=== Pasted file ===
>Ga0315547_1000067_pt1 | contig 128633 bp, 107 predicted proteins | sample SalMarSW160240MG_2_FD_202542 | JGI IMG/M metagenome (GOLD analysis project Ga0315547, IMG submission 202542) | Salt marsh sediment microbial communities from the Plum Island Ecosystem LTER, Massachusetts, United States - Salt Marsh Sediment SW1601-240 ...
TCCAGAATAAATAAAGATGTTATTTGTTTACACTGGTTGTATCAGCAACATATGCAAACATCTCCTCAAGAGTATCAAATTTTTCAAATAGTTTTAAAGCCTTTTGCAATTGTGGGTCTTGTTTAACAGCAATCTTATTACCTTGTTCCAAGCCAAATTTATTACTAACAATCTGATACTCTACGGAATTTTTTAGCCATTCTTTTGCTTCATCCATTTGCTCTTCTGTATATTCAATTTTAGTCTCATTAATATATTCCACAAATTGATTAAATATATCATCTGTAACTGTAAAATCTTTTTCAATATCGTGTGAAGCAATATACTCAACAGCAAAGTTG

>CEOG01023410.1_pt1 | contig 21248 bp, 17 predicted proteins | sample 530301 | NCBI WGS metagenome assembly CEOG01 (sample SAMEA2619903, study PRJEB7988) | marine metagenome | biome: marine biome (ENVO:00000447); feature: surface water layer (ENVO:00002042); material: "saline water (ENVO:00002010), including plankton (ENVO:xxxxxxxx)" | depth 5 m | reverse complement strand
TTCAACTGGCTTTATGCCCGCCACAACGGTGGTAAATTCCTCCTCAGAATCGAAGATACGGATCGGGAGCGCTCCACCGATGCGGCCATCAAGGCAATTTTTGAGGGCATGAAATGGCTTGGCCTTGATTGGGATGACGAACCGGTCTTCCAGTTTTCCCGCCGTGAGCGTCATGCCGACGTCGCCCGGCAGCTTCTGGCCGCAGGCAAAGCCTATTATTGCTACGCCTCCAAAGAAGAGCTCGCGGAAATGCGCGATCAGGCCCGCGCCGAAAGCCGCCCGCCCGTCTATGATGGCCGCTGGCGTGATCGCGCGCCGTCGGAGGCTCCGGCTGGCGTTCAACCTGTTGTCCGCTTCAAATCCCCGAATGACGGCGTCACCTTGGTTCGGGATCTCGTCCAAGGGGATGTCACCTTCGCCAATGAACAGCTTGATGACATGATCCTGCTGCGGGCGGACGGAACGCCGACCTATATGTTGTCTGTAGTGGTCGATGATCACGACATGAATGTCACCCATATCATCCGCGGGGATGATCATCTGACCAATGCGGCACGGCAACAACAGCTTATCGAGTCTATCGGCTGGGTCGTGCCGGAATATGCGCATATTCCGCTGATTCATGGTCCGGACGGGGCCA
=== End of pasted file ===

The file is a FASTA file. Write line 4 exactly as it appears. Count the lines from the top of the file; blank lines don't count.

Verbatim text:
TTCAACTGGCTTTATGCCCGCCACAACGGTGGTAAATTCCTCCTCAGAATCGAAGATACGGATCGGGAGCGCTCCACCGATGCGGCCATCAAGGCAATTTTTGAGGGCATGAAATGGCTTGGCCTTGATTGGGATGACGAACCGGTCTTCCAGTTTTCCCGCCGTGAGCGTCATGCCGACGTCGCCCGGCAGCTTCTGGCCGCAGGCAAAGCCTATTATTGCTACGCCTCCAAAGAAGAGCTCGCGGAAATGCGCGATCAGGCCCGCGCCGAAAGCCGCCCGCCCGTCTATGATGGCCGCTGGCGTGATCGCGCGCCGTCGGAGGCTCCGGCTGGCGTTCAACCTGTTGTCCGCTTCAAATCCCCGAATGACGGCGTCACCTTGGTTCGGGATCTCGTCCAAGGGGATGTCACCTTCGCCAATGAACAGCTTGATGACATGATCCTGCTGCGGGCGGACGGAACGCCGACCTATATGTTGTCTGTAGTGGTCGATGATCACGACATGAATGTCACCCATATCATCCGCGGGGATGATCATCTGACCAATGCGGCACGGCAACAACAGCTTATCGAGTCTATCGGCTGGGTCGTGCCGGAATATGCGCATATTCCGCTGATTCATGGTCCGGACGGGGCCA